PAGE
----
How You Can Help Your Local Animal Rescue During This Time of Crisis

animal rescue

As we enter another week of uncertainty, our thoughts turn to what we can do to possibly help others trying to find a way through.

Last week we spoke with animal rescues of all shapes and sizes across the country to find out their biggest concerns and how coronavirus will impact on them.

Here are three things we learnt that you can do to make a big difference to your local animal rescue.

1. Food donations

In a lockdown situation, many rescues may in the coming weeks struggle to get their usual food supplies delivered. One rescue on a Scottish island told us this is a particular concern to them.

And with the images and videos we've all seen of supermarket shelves being cleared, online stores selling out and supermarkets struggling to keep up with the demand being put on them by people stockpiling, it's not hard to see why this is such a concern.

Contact your local animal rescue via social media or by email (so from a safe distance for your safety and theirs) and ask if they need any help if you're in a position to donate to give some peace of mind in these uncertain times. Some will have Amazon wish lists already set up already with ways to get involved from afar.

2. Newspaper, toilet rolls etc donations

The RSPCA is encouraging families who haven’t been diagnosed with Covid-19, who haven’t been told to self-isolate and who don’t have any symptoms of coronavirus, to save their loo roll tubes and donate them to their local animal rescue centre when the time is right.

The charity’s Gonsal Farm Animal Centre, in Shropshire, appealed on Facebook to local families not to throw out the cardboard tubes but to save them and contact the centre online or by email.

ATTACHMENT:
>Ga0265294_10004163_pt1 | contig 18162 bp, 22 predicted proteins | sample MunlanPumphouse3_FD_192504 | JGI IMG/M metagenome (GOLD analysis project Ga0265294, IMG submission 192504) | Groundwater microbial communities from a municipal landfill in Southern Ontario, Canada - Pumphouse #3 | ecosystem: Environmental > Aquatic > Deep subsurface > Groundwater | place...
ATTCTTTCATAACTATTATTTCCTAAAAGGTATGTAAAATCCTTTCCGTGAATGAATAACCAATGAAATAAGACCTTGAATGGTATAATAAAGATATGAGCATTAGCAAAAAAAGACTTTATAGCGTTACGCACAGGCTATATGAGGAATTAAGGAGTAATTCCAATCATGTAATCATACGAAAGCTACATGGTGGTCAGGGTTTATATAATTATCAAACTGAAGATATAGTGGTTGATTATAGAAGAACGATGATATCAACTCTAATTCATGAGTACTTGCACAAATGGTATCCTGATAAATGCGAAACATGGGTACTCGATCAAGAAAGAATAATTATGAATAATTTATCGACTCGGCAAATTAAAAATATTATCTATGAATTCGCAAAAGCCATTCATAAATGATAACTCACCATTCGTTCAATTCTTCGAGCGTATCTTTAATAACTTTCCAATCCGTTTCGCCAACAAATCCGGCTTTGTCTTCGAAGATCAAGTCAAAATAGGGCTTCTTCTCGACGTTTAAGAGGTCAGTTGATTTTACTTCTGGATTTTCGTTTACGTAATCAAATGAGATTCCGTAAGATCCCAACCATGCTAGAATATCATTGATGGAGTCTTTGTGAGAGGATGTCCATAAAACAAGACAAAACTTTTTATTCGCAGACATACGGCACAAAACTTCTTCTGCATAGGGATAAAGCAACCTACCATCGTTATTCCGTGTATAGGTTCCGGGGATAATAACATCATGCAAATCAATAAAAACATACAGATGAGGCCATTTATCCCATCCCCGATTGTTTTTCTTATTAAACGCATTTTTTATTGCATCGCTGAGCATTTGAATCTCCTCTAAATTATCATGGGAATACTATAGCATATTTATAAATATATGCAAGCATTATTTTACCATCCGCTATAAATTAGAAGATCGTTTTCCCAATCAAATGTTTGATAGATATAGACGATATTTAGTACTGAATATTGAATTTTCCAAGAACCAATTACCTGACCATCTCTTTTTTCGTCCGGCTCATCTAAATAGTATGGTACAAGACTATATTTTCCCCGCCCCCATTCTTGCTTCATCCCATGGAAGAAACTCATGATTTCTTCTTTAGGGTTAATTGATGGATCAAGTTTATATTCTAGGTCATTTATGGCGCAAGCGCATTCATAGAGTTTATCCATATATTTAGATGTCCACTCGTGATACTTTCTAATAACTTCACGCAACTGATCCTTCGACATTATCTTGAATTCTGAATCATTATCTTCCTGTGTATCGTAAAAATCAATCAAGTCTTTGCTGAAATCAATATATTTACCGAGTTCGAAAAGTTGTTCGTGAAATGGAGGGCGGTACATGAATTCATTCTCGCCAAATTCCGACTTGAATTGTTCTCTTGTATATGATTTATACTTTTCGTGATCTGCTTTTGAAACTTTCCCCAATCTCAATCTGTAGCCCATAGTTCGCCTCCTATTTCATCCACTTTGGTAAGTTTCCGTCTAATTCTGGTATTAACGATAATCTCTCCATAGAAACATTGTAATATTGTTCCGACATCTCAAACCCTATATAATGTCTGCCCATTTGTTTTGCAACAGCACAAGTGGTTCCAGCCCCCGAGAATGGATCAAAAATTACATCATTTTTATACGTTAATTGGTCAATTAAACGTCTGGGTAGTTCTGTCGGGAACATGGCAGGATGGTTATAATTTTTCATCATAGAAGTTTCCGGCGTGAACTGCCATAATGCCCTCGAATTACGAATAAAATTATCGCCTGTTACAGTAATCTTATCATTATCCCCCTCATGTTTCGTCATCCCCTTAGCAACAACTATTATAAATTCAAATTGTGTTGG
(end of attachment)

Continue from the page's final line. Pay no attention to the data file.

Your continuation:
toilet tubes

They said: “With everyone stocking up on toilet roll lately, all we are asking for is the empty tubes! You can make so many DIY enrichment toys for all animals out of cardboard tubes and we love providing plenty for our animals to interact with.

“So keep us in mind when you finish, and don't forget to wash your hands!”

Gonsal Farm Animal Centre won't be the only rescue in this position we're sure. Toilet roll holders and even newspaper might be in short supply. If you have an empty toilet roll holders and an old pile of newspaper (and a clean bill of health), call your local animal rescue and ask if they might benefit from any extra supplies!

3. Volunteering

From foster care to social distance modified dog walking and even remote online admin, some rescues may be grateful for an extra pair of hands to assist, especially if regular volunteers are self-isolating and they are short-staffed.

Animal volunteering

Many rescues are preparing for a slow down in adoptions, meaning they will have a larger number of dogs in their care than they thought they would on a regular basis. The potential closure of boarding kennels used by independent rescues due to a shortage of staff or if the business is temporarily closed is also a concern.

If you think you may be a good candidate for fostering, some rescues may benefit greatly from the offer of a short or long foster home (the latter especially to avoid upheaval for the dog).

A dog is not just for this period of uncertainty due to coronavirus, it's for a lifetime and caring for a dog is not something to take lightly.

However, if you have been considering adopting a dog, now might be a time to consider adopting a dog while you're working from home for the foreseeable future to spend some great quality time settling your new friend into their home.

Once you've found a dog for adoption that you think could be a good match, why not suggest a video call to chat and give a guided tour of your home and garden with the dog's rescue to get the ball rolling.

UPDATE 24th March 2020: Now lockdown in the UK has begun, please contact your local rescue online to offer assistance and follow Government and World Health Organisation advice. Certain ideas shared earlier this week are likely to be not available (such as volunteering to dog walk) and it's important to keep everyone safe.

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